How to Survive Medical School: Obstetrics and Gynecology

I concluded my clerkship year in April. How crazy is that? Since that time —

  1. I took Step 2 Clinical Skills at the end of May — I passed guys!
  2. I took Step 2 Clinical Knowledge at the beginning of July (score is still pending)
  3. I completed a 2 week elective in radiology
  4. I completed a 2 week elective in allergy/immunology
  5. I spent a month in the northeast for an away rotation


This post, admittedly long overdue, has been drafted for months. One of my friends (hi Ronke!) told me that I have to publish this post before she started her OBGYN rotation (aka on Monday) so I clearly didn’t take her too seriously.

As always, please take my advice with a grain of salt. If you’re looking for more advice, these are some pretty great places to check out as well.

Obstetrics and Gynecology at TUSOM: OBGYN is a 8 week rotation split into about a month of obstetrics and a month of gynecology. The best week is preceptor week – you go to deliveries, surgeries, and attend clinic with one attending. It’s an opportunity to be really hands-on and even more importantly you get a chance to see the daily grind of an OBGYN attending. Schedules depend on which site you end up at: Lakeside (OB – a ton of students, easy to get lost in the crowd) / UMC (GYN) or Lakeside (OB) / Alexandria (GYN – more rural hospital, hands-on experience!)  or West Jeff (OB/GYN – few students, lower volume) / UMC (GYN). I spent time at West Jeff since I was familiar with the hospital already – I spent time there on my surgery rotation. Didactics for this rotation include: weekly clerkship school (~2 hours) and weekly grand rounds (1 hour). Outside of the shelf examination and evaluations, you’re also responsible for submitting H&Ps, observation forms (physical examination and history taking), a log of procedures and cases, and patient questionnaires. There’s also a graded standardized patient experience.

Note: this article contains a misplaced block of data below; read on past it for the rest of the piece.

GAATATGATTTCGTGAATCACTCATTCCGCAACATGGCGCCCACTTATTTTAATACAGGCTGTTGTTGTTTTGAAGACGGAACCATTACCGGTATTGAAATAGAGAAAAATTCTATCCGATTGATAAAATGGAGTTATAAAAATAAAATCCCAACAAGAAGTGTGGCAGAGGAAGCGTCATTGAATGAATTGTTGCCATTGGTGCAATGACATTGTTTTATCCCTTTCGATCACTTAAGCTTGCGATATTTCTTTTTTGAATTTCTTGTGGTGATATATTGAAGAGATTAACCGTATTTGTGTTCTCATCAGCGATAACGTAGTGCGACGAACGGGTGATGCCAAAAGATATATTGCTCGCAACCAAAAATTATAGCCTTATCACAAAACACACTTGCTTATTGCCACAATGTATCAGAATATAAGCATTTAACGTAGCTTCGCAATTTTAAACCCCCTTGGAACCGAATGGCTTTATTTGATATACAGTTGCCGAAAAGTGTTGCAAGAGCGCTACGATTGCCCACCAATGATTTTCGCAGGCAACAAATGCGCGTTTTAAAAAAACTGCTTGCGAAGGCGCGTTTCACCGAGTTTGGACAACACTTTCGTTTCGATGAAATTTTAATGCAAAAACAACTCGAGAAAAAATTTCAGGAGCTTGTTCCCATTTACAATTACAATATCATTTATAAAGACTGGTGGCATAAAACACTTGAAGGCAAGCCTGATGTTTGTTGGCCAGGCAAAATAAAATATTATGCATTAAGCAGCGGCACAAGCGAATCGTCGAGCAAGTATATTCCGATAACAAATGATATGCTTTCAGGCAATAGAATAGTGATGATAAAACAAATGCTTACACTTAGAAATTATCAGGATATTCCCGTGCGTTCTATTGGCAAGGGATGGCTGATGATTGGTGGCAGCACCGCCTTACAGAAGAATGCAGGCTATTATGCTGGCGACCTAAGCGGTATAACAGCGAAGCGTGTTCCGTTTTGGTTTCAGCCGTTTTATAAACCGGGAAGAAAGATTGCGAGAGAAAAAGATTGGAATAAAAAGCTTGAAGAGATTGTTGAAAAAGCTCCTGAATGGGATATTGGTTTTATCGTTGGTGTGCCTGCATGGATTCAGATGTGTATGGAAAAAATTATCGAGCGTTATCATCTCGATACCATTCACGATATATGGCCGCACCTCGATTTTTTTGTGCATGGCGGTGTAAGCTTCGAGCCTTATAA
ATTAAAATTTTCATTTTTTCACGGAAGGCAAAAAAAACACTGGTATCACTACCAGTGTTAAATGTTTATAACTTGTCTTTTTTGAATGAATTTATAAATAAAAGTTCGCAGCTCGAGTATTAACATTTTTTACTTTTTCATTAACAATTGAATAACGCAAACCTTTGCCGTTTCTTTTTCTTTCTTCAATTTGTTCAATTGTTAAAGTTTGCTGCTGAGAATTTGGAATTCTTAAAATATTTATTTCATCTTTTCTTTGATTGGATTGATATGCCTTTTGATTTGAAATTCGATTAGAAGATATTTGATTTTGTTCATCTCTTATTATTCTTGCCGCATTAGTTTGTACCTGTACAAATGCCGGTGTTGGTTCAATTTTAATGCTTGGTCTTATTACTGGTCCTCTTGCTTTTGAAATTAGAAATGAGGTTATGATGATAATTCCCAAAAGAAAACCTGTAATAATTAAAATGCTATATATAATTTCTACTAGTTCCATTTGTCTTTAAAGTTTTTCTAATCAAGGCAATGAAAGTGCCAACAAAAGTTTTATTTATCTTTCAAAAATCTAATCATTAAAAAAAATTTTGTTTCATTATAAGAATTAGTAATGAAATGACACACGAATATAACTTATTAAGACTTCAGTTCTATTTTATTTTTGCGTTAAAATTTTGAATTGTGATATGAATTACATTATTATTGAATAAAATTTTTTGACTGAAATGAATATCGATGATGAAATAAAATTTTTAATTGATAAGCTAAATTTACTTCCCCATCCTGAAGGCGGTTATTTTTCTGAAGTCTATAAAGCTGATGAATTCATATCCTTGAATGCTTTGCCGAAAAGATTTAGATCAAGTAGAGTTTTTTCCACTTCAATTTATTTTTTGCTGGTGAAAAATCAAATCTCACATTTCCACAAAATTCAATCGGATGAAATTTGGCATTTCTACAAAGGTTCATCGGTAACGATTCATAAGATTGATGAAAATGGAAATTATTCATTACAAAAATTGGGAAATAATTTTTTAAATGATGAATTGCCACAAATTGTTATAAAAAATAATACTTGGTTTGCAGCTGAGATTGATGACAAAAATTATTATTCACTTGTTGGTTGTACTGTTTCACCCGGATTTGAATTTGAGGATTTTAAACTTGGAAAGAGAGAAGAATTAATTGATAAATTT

On the Wards: The first thing you have to get used to are GsPs. G = gravida (number of pregnancies) P = para (the outcomes). The mnemonic I use to remember the order of possible outcomes = TPAL. Term. Pre-term. Abortions. Living Children. TPA = # in terms of pregnancies and it doesn’t matter if these pregnancies are multi-fetal.

  • Presentations: Here’s how I structured mine for new patients. SOAP notes are more casual and include subjective updates + objective information (vitals and physical exam – if there are changes), assessment and plan.
    • One-liner: Jane Doe is a XX year old G#P#### female with past medical history significant for XX admitted due to XYZ.
    • History of Present Illness: The story (given chronologically). Pertinent ROS. Any recent and important illnesses. Course in the ED.
    • Review of Systems: All ROS otherwise negative aside from what was mentioned in the HPI. It’s really important to address contractions, vaginal bleeding, fetal movements, and vaginal fluid for any OB patient.s
    • Past Medical History & Past Surgical History
    • Prenatal Care
    • Home Medications
    • Allergies
    • Social History: Home environment (location / apartment or house or mobile home / who lives at home). Alcohol intake. Tobacco use. Illicit drug use.
    • Family History: Pertinent family history.
    • Vitals: Tmax, HR, RR, BP, O2 sat (on room air or otherwise specified)